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High Court challenge over 'Tate Tower'

Plans for a 20-storey tower block right next to Tate Modern won the go-ahead after Southwark planners got into a "terrible muddle", the High Court was told today.

The whole planning procedure was so flawed that objectors did not get a fair hearing, and the planning permission should now be quashed, said Richard Clayton QC, representing Bankside Residents for Appropriate Development, who fear their homes will be blighted by the project.

Mr Clayton told Mr Justice Collins the scheme involved a tower block with 28 apartments, plus mixed retail and restaurants on the ground floor, at 44 Hopton Street, next to the internationally famous art gallery.

It would significantly affect residents at Bankside Lofts, opposite the art gallery and residents at Falcon Point, which contained 110 low-rise flats north of the proposed tower block site.

The site, once a paper warehouse, was sold to developers London Town for 7.6m in December 2000, after the Tate had tried and failed to buy it.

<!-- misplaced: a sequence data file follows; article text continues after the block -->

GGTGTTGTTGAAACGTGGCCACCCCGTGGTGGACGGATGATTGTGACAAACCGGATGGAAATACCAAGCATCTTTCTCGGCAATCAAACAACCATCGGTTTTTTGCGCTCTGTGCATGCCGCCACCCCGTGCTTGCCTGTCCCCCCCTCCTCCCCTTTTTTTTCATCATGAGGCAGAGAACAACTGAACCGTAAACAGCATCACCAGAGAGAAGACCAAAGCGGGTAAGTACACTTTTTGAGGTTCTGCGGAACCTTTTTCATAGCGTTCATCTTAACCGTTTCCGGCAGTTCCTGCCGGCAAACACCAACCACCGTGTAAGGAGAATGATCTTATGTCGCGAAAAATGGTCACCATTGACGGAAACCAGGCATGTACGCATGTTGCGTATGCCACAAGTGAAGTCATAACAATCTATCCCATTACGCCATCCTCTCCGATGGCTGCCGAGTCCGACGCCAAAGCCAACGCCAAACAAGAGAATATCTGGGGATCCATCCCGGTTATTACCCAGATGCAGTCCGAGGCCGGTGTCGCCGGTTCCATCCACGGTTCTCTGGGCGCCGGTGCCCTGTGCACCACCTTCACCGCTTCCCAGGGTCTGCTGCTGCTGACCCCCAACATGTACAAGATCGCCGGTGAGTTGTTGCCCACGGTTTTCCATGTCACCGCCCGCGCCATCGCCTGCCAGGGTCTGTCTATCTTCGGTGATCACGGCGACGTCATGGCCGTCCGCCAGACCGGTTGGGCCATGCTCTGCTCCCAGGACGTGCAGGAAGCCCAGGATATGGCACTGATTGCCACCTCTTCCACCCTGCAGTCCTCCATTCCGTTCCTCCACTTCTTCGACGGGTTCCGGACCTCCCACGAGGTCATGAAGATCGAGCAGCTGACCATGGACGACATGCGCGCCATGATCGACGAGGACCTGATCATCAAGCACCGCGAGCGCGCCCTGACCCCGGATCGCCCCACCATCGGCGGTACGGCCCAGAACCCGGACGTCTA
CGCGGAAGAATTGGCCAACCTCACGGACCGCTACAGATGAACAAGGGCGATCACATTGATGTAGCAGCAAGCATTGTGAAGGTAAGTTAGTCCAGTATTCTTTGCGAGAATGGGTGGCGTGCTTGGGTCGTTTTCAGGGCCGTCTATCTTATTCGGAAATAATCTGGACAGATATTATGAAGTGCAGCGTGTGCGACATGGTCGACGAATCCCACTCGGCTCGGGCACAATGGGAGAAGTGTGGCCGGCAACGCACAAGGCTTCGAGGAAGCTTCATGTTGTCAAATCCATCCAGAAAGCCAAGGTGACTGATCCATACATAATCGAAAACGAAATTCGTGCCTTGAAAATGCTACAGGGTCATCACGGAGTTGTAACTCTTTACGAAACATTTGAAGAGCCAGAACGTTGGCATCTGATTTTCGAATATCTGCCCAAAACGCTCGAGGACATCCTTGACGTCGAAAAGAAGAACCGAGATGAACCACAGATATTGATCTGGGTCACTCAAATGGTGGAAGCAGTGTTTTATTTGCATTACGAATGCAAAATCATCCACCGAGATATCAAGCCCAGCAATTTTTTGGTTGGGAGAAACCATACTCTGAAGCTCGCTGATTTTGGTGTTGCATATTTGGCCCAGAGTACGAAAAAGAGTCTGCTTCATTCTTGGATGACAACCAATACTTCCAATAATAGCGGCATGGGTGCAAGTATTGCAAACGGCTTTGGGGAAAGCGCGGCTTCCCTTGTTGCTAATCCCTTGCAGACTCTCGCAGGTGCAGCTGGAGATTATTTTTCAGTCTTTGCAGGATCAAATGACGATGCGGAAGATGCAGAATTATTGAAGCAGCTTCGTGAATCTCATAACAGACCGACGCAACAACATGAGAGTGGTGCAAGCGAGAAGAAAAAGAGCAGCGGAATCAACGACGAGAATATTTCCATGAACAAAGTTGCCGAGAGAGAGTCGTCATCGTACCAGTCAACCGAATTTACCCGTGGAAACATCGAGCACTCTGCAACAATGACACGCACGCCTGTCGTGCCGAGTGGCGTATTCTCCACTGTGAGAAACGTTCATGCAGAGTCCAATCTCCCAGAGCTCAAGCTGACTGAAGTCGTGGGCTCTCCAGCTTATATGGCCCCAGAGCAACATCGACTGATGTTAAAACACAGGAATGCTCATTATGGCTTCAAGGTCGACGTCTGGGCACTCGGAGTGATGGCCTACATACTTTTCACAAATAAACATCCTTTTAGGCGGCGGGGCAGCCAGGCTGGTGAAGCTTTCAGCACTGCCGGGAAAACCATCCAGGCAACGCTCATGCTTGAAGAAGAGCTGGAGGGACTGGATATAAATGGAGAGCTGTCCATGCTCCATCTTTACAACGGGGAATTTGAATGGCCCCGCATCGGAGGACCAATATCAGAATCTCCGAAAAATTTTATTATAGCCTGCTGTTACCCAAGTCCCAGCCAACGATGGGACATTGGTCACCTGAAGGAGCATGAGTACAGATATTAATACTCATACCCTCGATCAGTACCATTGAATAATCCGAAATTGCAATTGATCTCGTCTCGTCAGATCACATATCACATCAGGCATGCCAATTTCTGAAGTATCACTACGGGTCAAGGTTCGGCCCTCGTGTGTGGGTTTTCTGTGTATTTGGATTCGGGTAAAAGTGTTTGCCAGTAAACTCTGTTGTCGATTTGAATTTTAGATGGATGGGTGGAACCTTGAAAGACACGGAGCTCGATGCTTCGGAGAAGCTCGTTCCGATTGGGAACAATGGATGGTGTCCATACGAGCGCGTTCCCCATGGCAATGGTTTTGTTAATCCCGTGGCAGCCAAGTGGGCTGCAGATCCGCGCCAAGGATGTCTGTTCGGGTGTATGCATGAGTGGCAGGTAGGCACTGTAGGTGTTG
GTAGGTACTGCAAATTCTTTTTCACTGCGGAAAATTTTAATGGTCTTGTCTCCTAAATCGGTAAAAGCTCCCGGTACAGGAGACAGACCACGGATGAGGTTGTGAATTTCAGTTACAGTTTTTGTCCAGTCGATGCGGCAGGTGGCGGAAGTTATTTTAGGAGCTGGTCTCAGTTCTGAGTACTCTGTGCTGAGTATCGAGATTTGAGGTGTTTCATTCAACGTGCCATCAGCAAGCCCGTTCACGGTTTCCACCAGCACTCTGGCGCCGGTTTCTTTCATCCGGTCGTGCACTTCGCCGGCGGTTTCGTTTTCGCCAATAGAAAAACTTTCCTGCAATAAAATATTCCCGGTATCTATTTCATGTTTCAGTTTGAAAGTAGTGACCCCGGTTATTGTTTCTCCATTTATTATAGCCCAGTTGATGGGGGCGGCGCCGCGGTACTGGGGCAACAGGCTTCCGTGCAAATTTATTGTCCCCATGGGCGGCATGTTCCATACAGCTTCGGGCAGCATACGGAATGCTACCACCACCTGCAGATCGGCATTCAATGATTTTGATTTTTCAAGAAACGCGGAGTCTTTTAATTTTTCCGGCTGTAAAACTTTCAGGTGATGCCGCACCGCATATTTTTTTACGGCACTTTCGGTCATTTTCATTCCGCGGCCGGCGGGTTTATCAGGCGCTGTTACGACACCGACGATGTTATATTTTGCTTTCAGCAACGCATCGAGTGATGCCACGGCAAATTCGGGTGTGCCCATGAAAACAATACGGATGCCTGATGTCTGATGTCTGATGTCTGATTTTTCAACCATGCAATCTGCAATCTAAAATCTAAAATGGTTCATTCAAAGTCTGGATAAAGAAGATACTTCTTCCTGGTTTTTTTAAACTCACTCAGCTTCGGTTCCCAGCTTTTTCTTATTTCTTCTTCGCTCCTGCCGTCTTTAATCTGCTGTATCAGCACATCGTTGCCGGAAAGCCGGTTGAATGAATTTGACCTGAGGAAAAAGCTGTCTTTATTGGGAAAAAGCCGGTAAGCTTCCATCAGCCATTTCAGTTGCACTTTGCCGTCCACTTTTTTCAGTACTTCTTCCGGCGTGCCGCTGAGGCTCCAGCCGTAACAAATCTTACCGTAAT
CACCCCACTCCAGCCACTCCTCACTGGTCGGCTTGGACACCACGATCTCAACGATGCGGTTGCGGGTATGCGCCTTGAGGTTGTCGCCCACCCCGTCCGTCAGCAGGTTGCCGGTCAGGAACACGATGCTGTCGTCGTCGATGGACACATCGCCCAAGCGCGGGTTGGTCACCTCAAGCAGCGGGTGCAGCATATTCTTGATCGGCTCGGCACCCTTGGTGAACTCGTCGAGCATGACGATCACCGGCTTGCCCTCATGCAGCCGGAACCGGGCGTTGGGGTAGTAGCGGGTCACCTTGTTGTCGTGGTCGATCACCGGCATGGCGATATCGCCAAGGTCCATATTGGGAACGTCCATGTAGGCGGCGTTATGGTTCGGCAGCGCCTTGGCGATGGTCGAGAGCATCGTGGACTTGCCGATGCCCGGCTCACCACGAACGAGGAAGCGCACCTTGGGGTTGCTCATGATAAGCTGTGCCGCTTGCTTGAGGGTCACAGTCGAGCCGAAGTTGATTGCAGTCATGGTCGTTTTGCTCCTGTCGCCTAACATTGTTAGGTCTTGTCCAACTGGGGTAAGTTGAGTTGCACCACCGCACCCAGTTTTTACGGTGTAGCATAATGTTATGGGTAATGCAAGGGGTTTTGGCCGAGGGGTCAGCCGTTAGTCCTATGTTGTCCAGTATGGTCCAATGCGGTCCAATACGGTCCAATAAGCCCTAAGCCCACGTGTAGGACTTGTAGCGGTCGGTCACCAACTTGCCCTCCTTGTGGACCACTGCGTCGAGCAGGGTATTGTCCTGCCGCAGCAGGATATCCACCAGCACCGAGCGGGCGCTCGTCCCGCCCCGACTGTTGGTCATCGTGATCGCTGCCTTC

Today Mr Clayton told the judge: "For reasons which are difficult to fathom, Southwark got itself into a terrible muddle about what actually it was refusing."

BROAD are also arguing in court that their right to the enjoyment of their property under the European Convention on Human rights will be breached if the tower, which will overshadow their homes and hit property values, is built.

The residents also say the planning inspector referred to Tate Modern as "an icon of international repute" – but then "irrationally" concluded that reputation derived from its use and not its appearance.

Last July, Tate director Sir Nicholas Serota joined the residents in a street protest against the scheme.

Today's legal challenge is expected to last two days.

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